Once I was able to check the forecast during the ten-day window before the hike, I was able to realistically prepare my list of gear for the trek. The below list is what I actually carried on the trip, and I am happy to say that I used all the items below.
1) Backpack: I carried my dependable Bora80 Arc’Teryx Pack. It wasn’t full on the way up, but I was glad to have the extra room on the way down to carry some gear for some other people.
2) Sleeping bag. I carried my North Face 15 degree bag. While it was cold, I managed to stay warm in it, but probably just barely.
3) Bivy Sack. I own a lightweight Black Diamond Lightsabre bivy sack. I had to really stake it down because of high wind, it worked great.
4) Sleeping Pad. I’m not sure who makes my pad, but it is lightweight and packs down well. In cold weather, it’s really good to be up off the ground.
5) First Aid kit. It didn’t see major use, but I did pass out a fair amount of Motrin and Moleskin.
6) Water Filer. I always carry a Miox water filter, which is lightweight and does a great job.
7) Backpacking stove. I swear by the PocketRocket by MSR. Again, on this trip up at 12,000 feet, it worked like a charm in heavy winds, while one of my climbing partners couldn’t get his Jetboil to even start!
9) Bear Canister. Someone has to carry it for the group!
10) 4 Nalgene 1 Liter Bottles. This is where I could shed some weight, if I went with a soft plastic bladder, but since I have the bottles, I use them.
11) Matches/Lighter/Compass/Map/Emergency blanket/knife/TP/Poop bags/Sunscreen
12) Boots. I’ve been wearing a pair of Asolos for the last two years, good boots. I supplement my arches and overall foot comfort with a pair of Superfeet. Prior to the Asolos, I had some Salomon mountaineering boots, and before that some Vasques. All three brands make a quality boot, in my opinion.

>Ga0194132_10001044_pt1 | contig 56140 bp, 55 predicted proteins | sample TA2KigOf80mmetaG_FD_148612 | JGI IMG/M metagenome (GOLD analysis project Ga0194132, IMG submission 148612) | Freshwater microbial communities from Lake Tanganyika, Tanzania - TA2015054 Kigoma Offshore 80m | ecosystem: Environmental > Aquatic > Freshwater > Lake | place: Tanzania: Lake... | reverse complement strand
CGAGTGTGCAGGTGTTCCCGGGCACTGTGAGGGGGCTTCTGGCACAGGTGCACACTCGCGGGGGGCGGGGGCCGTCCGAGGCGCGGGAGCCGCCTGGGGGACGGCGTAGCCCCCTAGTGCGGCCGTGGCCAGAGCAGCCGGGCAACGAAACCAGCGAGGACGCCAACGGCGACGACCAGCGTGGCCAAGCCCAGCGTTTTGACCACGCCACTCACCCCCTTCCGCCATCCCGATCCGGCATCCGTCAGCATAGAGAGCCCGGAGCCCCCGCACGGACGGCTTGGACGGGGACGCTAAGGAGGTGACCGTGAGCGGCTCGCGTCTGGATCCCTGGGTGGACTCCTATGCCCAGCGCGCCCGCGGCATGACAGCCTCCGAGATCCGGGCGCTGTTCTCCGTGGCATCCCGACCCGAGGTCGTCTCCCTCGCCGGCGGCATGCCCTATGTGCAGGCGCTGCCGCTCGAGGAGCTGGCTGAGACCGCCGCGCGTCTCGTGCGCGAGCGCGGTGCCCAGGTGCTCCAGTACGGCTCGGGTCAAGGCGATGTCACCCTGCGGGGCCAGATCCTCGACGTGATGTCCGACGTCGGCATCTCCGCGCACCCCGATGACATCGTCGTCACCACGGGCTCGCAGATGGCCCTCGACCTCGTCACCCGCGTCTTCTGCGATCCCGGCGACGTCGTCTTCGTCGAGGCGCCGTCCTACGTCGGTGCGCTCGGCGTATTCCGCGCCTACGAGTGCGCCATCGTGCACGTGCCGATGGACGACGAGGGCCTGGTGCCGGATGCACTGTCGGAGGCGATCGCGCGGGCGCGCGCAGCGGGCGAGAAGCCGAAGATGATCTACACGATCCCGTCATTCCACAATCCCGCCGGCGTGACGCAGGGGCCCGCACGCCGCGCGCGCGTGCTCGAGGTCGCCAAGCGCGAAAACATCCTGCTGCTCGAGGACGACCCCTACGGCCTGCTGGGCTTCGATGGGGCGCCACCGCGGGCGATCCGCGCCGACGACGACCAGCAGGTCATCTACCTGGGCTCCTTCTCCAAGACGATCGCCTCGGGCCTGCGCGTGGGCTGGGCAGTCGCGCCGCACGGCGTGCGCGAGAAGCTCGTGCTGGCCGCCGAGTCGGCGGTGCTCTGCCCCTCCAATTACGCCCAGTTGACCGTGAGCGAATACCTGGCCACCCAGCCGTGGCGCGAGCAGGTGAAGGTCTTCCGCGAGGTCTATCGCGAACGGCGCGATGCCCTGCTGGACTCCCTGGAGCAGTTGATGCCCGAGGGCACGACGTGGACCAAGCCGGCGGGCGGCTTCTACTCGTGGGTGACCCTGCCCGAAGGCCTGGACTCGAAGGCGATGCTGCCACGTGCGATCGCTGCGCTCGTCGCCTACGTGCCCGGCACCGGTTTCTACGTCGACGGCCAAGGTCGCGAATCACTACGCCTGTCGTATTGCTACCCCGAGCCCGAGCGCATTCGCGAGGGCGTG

13) 2 pairs socks. This is my personal luxury item for any backpacking trip. They don’t take up much room, but your feet always seem to feel better at the end of the day when you can put clean socks on them.
14) 1 pair long underwear. I brought my mid-weight Patagonia capaline underwear. Since the weekend ended up being unseasonably warm, I was fine, but there were a few windy moments where I wished I had something a little heavier.
15) 1 pair of "convertible" pants
16) Wind resistant fleece jacket.
17) Wind-Water resistant fleece jacket.
18) Wind resistant fleece hat; brimmed light weight ball-cap.
19) Pair of mid-weight gloves; pair of light-weight liner gloves. I didn’t really use my mid-weight gloves that much, but the light-weight gloves were great for cooking, filtering water, and just general up and down the trail use.
21) Crampons. I use a pair of Black Diamond “Sabretooth” Crampons. I’ve had them for five plus years, and they’ve never let me down in any way.
22) Ice Axe. Again, I use another Black Diamond product (With all of this product placement for them, you’d think I work for them, but alas, I do not. How about some free stuff guys?), the Raven Pro. I got mine as a gift several years ago; as it’s the third ice axe I’ve owned; and probably the fifth I’ve used extensively, I can say that like the crampons, it is a quality product and has never let me down.
The only thing I didn’t bring that would have been helpful was a book, or something to pass the time on Saturday night. As I’m sure many people will notice and will be quick to point out, I didn’t take a waterproof shell. I didn’t carry my shell with me this time because I was 99% certain that it would not rain or snow during our trip. While I do realize that nothing is ever certain on the mountain, it was a calculated risk I was willing to take on this occasion based on my in-depth study of the weather. At the weigh station at Whitney Portal, my pack was forty-five pounds! As part of the weight was group gear, and I knew that I could bear the weight, I wasn’t concerned, but for novice hikers, be aware that even when you carry the minimum, like myself, everything does add up!